Monsieur Montespan by Jean Teulé – about the cuckolded husband of the Sun King’s mistress.

Alva & Irva and Observatory Mansions by Edward Carey – from lovely Simon because I passed my driving test. So sweet! Two books which he really enjoyed and which I thought sounded very intriguing. I’m looking forward to reading them!

And from the library:

BUtterfield 8 by John O’Hara – for my book group. I’d seen the film featuring Elizabeth Taylor years ago and have been wanting to read this book for a while.

Special Assignments by Boris Akunin – I’ve been wanting to go back and start reading Akunin’s Erast Fandorin books again after seeing him talk. This is the 5th in the series and the one with which I stalled. See, I do give books a second chance.

Fever Dreams by Douglas Preston and Lincoln Child – yay, the latest in the Agent Predergast series. You know how much I love him and his Sherlockian ways, right?

Ok, I better get cracking and read some books.

This has been doing the rounds and I couldn’t resist. Do check out Simon’s blog where it all started and see what everyone else is reading.

1) The book I’m currently reading:

The Good Muslim by Tahmima Anam. I’m a huge fan of Anam’s after reading her debut, A Golden Age, which deservedly won the Commonwealth Writer’s Prize for Best First Book in 2008. It’s a beautiful, still novel about the very violent conflict between East and West Pakistan resulting in the birth of Bangladesh, told through the voice of Rehana, a wife and mother. The Good Muslim is the sequel, told in the voice of Rehana’s daughter Maya, and although I’ve just started it, I’m already under its spell.

2) The last book I finished:

Read This Next by Sandra Newman and Howard Mittelmark. I love lists of book titles, especially ones that veer away from the quotidien (god, I love using this word). And this one is eclectic, erudite and hilarious. I don’t know how many times I burst out aloud laughing like a maniac. Brilliant. And they recommend China Miéville.

3) The next book I want to read:

Chinaman

Chinaman by Shehan Karunatilaka because I had read an amazing short story by him in Blue . Although this book is about cricket, I’m sure an author with his talents will make it interesting enough for someone who normally avoids reading about sports.

4) The last book I bought:

London Walks! by badaude which is out on June 1st. I couldn’t wait and ordered this on-line and am eager to read it as 1) I love badaude’s work, 2) I live in London and 3) have you seen the fabulous cover??

5) The last book I was given:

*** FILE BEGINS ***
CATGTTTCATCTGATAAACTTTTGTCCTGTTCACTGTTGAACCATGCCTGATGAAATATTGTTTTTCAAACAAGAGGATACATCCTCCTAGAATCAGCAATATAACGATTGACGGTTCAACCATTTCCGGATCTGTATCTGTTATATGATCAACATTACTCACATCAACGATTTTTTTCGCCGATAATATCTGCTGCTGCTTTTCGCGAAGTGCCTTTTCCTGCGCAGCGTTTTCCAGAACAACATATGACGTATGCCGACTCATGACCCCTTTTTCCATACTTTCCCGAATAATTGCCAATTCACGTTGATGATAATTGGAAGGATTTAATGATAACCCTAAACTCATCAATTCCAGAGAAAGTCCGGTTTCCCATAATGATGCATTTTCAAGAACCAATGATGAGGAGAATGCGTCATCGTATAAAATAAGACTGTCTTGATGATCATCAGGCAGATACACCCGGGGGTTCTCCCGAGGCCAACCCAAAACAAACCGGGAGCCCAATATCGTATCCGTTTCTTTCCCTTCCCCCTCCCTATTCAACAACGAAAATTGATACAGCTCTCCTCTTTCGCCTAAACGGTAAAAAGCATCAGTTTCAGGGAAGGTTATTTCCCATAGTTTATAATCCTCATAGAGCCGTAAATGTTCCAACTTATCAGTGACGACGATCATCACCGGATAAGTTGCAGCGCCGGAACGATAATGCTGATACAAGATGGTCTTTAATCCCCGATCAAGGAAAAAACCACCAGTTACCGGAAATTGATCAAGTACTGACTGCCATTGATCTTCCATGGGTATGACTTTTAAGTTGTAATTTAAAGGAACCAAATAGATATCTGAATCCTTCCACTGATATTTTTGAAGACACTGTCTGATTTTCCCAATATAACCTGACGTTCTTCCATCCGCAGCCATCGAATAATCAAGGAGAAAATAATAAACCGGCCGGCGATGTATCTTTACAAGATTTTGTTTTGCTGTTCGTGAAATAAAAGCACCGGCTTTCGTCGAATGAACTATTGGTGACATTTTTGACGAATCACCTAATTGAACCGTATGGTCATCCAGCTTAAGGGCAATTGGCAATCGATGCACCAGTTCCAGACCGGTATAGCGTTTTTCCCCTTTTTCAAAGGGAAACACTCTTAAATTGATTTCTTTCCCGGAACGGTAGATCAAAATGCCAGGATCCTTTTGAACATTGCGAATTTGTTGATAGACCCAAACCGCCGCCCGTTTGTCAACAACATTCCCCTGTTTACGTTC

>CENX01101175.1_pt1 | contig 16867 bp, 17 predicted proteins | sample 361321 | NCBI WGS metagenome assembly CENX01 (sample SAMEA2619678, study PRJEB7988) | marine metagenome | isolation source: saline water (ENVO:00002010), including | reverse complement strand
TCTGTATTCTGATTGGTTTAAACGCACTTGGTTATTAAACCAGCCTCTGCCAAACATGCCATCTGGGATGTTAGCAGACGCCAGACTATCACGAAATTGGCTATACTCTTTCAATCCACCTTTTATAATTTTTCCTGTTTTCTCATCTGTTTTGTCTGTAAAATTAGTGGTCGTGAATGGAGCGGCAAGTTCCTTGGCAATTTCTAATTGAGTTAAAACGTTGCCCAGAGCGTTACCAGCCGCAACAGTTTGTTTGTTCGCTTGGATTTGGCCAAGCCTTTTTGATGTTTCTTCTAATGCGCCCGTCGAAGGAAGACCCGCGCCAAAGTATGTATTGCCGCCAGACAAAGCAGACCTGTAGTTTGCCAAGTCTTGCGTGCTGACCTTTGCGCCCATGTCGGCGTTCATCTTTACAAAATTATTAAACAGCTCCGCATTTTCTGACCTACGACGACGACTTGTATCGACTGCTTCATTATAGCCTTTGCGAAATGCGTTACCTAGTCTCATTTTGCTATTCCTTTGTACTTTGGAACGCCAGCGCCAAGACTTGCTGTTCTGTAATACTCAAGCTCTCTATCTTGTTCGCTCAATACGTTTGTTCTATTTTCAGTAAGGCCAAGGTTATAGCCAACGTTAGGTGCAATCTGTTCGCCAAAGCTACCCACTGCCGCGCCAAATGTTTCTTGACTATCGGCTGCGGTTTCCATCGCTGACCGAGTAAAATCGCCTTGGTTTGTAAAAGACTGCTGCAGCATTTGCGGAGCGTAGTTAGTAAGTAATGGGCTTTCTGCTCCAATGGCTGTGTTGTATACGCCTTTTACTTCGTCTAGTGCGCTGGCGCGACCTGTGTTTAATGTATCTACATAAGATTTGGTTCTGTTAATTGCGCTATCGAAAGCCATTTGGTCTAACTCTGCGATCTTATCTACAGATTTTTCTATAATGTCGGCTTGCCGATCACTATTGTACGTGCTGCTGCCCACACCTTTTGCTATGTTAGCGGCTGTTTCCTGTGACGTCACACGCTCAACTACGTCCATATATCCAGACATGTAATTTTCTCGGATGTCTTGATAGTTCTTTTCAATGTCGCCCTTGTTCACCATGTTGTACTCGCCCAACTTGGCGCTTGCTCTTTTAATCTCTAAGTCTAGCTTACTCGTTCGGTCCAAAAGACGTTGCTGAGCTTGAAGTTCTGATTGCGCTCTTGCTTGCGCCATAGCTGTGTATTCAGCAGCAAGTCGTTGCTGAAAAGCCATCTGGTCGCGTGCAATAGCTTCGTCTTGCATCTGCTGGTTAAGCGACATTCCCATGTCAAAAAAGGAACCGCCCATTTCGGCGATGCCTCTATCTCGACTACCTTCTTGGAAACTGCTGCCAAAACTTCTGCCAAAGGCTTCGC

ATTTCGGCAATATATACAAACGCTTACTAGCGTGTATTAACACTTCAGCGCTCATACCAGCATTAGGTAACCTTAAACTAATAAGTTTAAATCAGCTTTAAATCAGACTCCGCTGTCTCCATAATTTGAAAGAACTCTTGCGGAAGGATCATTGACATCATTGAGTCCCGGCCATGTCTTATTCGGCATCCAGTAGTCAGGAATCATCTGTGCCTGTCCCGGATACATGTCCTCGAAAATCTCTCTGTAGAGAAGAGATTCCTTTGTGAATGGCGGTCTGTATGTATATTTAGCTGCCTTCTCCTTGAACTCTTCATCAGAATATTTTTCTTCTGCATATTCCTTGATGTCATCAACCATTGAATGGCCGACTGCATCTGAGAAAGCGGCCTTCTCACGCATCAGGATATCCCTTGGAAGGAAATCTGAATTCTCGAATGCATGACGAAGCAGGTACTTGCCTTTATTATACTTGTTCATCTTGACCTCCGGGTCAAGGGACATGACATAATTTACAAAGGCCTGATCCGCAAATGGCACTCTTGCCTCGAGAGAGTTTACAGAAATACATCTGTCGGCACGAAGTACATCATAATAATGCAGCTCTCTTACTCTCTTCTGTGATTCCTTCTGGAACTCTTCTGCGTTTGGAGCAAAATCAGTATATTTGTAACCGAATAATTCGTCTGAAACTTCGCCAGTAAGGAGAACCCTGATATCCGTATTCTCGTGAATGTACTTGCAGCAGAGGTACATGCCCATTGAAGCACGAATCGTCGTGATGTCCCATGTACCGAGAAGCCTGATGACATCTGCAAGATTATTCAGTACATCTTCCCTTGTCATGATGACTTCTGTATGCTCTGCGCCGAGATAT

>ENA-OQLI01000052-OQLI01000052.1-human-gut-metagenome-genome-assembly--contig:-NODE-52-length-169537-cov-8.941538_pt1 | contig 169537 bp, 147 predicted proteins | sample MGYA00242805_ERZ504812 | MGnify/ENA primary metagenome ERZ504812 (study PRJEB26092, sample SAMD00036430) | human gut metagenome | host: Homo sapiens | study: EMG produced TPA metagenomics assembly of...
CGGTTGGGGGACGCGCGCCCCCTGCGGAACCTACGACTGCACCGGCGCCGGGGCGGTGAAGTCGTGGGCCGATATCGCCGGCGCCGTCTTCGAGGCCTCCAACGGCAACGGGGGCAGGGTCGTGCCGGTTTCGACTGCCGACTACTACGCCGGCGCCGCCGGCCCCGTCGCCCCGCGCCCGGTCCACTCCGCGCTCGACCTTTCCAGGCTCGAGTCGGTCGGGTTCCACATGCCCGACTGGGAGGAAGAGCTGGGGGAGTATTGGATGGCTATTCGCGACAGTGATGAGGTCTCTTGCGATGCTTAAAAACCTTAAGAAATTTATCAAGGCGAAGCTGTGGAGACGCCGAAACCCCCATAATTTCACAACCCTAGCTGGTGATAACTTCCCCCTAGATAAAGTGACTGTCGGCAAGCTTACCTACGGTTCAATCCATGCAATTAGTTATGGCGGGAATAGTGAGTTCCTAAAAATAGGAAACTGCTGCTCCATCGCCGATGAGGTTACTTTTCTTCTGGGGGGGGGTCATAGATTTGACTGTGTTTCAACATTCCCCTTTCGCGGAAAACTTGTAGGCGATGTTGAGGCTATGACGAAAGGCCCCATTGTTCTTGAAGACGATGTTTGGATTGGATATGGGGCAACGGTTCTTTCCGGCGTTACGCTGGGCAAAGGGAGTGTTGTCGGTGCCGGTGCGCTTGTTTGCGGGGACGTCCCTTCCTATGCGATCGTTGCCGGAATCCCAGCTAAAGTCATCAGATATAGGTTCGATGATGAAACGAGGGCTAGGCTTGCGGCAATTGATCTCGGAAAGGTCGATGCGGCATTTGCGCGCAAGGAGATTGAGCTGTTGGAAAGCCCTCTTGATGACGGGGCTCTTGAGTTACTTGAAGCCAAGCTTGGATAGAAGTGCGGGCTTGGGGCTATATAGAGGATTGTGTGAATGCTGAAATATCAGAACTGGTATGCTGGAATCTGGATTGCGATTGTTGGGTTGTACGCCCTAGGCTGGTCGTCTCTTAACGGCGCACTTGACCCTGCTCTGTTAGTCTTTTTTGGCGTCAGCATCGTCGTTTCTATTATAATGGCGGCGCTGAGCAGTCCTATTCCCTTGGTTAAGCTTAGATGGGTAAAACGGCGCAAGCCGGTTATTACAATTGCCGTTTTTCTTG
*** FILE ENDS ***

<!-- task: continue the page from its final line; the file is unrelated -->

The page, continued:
People rarely give me books so you’d think I’d remember it if people did, right? I keep telling everyone I love receiving books as gifts but it’s not working. Apart from myself and some lovely publishers, I think the last book I was given is The Mystery Reader’s Walking Guide: London by Barbara Sloan Hendershott and Alzina Stone Dale from my friend J who brought it all the way from the States because he knows I love mysteries, London and that the best way of seeing the city is by walking!

Whataboutchoo?

Is it already the beginning of April? How time flies. And what a lot of books I’ve got my mitts on this past month. I’m almost embarrassed to share. Almost. Because I know how much y’all love lists of books, heh.

So first up is the Vintage Modern Classics edition of Haruki Murakami’s Norwegian Wood which is only available from Waterstone’s. It’s just so beautiful I had to get it. But I used up my Waterstone’s points so I probably got it at a 30% discount. Score! I thought I’d read it before I watched the film and as part of Tanabata’s Murakami Challenge. Let’s see whether I do get to read it before the film is pulled from the cinemas (they have such short run-times these day!)

My sister’s just moved house and we went for a walkabout in her neighbourhood one Sunday and stumbled upon an Oxfam bookshop where I got the following secondhand:

Reading and Writing by V.S. Naipaul – this is for my father who is a fan of Naipaul’s work. Of course I’ll try and read it before I hand it over to him. Buyer’s prerogative!

Writing for Their Lives: The Modernist Women 1910-1940 by Gillian Hanscombe and Virginia L. Smyers – A title by The Women’s Press. I haven’t really heard of the writers discussed (Dorothy Richardso, HD, Djuna Barnes, Marianne Moore and Mina Loy) so it should be interesting. Besides, I can’t really pass by books on women writers.